Wetlands usually have strong gradients of water depth, soil moisture and nutrient availability (Mitsch & Gosselink, 2000) and, although AMF colonization does occur in flooded environments, most measures of AMF activity and abundance, including root colonization, spore numbers and species richness, are negatively correlated with soil moisture or water depth (Anderson et al., 1984; van Duin et al., 1990; Rickerl et al., 1994; Stevens & Peterson, 1996; Turner & Friese, 1998). Studies in deserts show the opposite trend, with AMF activity and species richness positively correlated with soil moisture (Zak et al., 1995; Jacobson, 1997; He et al., 2002). Environmental gradients in riparian ecosystems include decreases in soil moisture with increasing distance from and elevation above the active channel (Boggs & Weaver, 1994). Investigations in riparian Sporobolus wrightii Munro ex Scribn (big sacaton) grasslands along the San Pedro River in south-eastern Arizona found a positive correlation between AMF colonization and soil moisture (Kennedy et al., 2002), mimicking patterns of the desert upland. It is unknown if AMF communities in PopulusSalix-dominated floodplains exhibit activity and distribution patterns similar to those of wetlands or the arid desert. Other environmental gradients in riparian systems that could influence the activity, richness and distribution of AMF include increases in the percentage of organic matter, the concentrations of phosphorus, nitrogen and potassium (Boggs & Weaver, 1994) and herbaceous richness (Menges, 1986; Lite et al., 2005) as stands age and elevation above and distance from the channel increase.

Understanding how the AMF community is structured with respect to environmental gradients in riparian ecosystems is an important step towards understanding the function of AMF within this ecosystem and the ecological requirements of AMF species. Additionally, information about the species composition and distribution of the AMF community in PopulusSalix forests may enhance the success of efforts to restore degraded riparian areas. Populus and Salix are capable of forming relationships with both AMF and ectomycorrhizal fungi (Lodge, 1989; van der Heijden & Vosatka, 1999) and both types of mycorrhizal fungi are important and little-studied components of riparian areas. However, in this study we chose to focus only on the AMF associated with Populus–Salix stands, as recent work by Jacobson (2004) has begun to examine the ectomycorrhizal fungi present in these systems but no other researchers, to our knowledge, are investigating AMF.

The objectives of this study were: to identify AMF species associated with south-western riparian PopulusSalix forests; to identify environmental variables related to AMF species richness and community composition in a Sonoran Desert riparian area; and to examine AMF community patterns along complex environmental gradients in river floodplains. We expected that AMF activity and richness would change along a successional gradient of Populus–Salix stands and that these changes would be related to changes in soil or vegetation that occur as the stands age. We anticipated that the AMF activity and composition of the youngest Populus–Salix stands would be most different from those of the older age classes, either because AMF activity would be restricted in young stands by the anoxic conditions created by flooding (Anderson et al., 1984; Rickerl et al., 1994) or because it would be stimulated by the high levels of soil moisture maintained by stream flow and shallow groundwater levels (Zak et al., 1995; Jacobson, 1997; He et al., 2002).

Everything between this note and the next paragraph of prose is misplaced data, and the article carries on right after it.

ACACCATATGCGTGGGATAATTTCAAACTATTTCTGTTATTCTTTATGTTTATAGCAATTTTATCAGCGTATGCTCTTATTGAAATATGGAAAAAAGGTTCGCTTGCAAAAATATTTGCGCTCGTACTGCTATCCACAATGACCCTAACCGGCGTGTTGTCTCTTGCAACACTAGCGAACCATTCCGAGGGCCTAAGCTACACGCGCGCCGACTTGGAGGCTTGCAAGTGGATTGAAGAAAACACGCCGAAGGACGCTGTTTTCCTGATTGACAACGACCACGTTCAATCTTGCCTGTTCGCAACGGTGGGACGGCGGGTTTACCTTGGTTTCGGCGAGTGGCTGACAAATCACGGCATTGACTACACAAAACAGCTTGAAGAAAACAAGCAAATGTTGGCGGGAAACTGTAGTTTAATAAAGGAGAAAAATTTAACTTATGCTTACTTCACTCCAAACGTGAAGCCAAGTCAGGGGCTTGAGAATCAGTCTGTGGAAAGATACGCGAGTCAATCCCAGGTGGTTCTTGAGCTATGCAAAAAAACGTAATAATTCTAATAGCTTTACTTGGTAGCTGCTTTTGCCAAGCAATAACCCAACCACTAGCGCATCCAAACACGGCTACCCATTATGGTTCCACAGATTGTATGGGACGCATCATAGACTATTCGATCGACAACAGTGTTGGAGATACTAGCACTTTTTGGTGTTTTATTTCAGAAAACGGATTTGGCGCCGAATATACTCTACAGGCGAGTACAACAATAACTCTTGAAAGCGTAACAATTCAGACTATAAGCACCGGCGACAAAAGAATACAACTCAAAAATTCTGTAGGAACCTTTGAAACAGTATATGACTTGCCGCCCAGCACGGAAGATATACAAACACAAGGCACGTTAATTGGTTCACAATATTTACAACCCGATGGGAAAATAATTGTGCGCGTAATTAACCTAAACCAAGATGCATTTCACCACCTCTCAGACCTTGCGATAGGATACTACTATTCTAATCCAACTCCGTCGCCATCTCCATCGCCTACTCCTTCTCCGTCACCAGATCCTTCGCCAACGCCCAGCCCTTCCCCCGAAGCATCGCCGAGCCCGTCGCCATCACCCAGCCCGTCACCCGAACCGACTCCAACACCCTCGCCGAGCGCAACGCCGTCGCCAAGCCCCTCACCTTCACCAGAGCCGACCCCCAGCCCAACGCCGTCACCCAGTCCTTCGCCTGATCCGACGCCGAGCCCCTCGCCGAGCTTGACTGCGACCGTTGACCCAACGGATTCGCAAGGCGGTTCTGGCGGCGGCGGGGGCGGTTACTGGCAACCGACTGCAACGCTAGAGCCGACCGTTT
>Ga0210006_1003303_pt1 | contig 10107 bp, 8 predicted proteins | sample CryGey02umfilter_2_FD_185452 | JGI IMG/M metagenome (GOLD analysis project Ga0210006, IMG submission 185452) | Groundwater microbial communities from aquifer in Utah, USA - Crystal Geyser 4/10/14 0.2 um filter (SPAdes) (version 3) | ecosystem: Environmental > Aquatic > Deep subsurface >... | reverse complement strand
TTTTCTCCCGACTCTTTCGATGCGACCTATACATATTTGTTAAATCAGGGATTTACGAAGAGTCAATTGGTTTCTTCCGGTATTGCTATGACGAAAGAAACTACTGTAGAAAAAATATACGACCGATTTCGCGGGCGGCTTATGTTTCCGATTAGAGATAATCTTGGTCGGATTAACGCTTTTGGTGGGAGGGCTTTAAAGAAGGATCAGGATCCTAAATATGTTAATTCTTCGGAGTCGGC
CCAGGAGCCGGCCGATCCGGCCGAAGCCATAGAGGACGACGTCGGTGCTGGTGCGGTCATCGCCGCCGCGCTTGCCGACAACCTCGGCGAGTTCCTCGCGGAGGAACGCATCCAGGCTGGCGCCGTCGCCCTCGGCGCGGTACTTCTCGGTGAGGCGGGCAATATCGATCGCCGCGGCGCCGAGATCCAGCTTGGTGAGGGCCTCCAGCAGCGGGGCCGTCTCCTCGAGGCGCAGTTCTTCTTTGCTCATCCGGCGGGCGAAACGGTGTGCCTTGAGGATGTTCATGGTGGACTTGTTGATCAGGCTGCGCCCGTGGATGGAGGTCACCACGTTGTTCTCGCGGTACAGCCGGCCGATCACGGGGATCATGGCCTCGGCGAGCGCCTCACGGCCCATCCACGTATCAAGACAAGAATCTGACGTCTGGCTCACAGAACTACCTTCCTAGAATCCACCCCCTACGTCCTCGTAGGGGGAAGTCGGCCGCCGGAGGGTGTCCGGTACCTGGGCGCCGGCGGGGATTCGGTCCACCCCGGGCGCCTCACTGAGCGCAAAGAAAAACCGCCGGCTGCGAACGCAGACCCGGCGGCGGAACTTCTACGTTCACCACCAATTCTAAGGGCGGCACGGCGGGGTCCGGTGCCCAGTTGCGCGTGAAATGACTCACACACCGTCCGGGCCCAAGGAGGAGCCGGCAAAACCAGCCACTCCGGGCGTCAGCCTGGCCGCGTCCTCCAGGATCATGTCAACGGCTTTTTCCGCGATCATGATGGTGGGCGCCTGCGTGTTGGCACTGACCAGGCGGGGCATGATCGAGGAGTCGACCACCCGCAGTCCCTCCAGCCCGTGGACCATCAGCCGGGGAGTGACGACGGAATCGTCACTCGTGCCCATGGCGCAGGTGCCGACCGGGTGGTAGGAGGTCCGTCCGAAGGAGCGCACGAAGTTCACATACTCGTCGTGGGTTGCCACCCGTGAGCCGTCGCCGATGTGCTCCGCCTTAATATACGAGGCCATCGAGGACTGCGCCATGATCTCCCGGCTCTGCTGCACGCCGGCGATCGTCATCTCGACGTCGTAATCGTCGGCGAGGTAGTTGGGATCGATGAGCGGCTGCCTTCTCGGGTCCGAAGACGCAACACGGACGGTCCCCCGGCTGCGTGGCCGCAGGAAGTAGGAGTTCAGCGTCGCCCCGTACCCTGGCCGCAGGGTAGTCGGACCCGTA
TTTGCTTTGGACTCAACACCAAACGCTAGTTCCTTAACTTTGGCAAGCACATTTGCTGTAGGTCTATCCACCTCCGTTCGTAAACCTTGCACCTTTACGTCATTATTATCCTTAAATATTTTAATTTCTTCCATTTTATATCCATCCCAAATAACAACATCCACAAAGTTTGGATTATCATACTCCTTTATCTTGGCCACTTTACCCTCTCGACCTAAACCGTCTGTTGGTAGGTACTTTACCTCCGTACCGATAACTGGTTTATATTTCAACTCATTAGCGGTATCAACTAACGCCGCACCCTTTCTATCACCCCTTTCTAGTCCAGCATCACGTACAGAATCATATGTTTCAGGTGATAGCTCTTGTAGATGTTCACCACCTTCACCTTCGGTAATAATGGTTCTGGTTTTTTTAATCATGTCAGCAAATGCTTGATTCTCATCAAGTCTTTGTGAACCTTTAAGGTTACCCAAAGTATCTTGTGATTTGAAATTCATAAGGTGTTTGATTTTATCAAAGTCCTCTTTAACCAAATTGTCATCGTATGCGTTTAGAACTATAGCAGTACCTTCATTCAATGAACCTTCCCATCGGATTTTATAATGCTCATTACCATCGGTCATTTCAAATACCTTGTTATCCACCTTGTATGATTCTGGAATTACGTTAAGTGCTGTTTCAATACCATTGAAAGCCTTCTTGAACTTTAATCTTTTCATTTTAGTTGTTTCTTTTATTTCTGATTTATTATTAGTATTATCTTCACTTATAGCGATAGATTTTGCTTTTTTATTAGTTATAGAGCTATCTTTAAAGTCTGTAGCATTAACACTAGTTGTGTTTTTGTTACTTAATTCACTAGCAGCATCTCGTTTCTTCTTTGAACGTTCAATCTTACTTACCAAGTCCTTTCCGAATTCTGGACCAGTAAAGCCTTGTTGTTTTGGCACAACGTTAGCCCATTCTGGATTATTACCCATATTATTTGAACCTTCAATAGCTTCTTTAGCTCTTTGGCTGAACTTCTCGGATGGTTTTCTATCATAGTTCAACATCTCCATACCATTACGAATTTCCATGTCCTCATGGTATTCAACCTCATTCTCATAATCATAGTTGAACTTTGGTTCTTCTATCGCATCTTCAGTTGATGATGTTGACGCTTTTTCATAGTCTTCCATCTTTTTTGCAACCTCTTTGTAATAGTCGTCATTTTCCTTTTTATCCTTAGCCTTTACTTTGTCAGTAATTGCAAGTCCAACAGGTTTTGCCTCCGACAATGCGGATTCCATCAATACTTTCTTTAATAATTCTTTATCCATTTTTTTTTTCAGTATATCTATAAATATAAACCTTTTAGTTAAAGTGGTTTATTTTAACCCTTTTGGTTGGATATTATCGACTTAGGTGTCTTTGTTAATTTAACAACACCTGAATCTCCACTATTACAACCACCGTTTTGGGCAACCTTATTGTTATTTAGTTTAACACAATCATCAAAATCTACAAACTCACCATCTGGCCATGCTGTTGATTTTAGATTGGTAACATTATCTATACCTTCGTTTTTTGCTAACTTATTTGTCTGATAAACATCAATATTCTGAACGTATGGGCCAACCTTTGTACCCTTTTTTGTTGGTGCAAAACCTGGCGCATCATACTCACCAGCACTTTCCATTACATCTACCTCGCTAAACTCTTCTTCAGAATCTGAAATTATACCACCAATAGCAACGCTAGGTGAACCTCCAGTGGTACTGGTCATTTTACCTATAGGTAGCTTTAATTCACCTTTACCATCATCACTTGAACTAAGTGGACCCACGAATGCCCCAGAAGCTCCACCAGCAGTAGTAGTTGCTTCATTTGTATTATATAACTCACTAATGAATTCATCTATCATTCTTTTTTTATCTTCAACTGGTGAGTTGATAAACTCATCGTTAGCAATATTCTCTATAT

In this study, we used AMF spore wall characteristics to identify the AMF encountered in our surveys of Populus–Salix stands. Molecular identification methods are common in studies of ectomycorrhizal fungi (Dahlberg, 2001; Horton & Bruns, 2001) and are being increasingly used in the study of AMF (Clapp et al., 1995; Vandenkoornhuyse et al., 2002, 2003; Douhan et al., 2005; Stukenbrock & Rosendahl, 2005). These methods have the potential to revolutionize studies of AMF community structure, but their use is hampered by several obstacles including the polymorphic, multigenomic nature of AMF, the lack of a single primer to amplify AMF DNA and the difficulty in matching sequence groups to morphospecies (Redecker et al., 2003). Additionally, the potentially large numbers of AMF species that may be encountered in ecological studies across broad environmental gradients make the use of molecular methods prohibitively time consuming and expensive (Landis et al., 2004). While extensive molecular analysis was outside the scope of this study, the identification and isolation of AMF morphospecies from semiarid riparian areas should aid in the use of molecular identification techniques in future studies.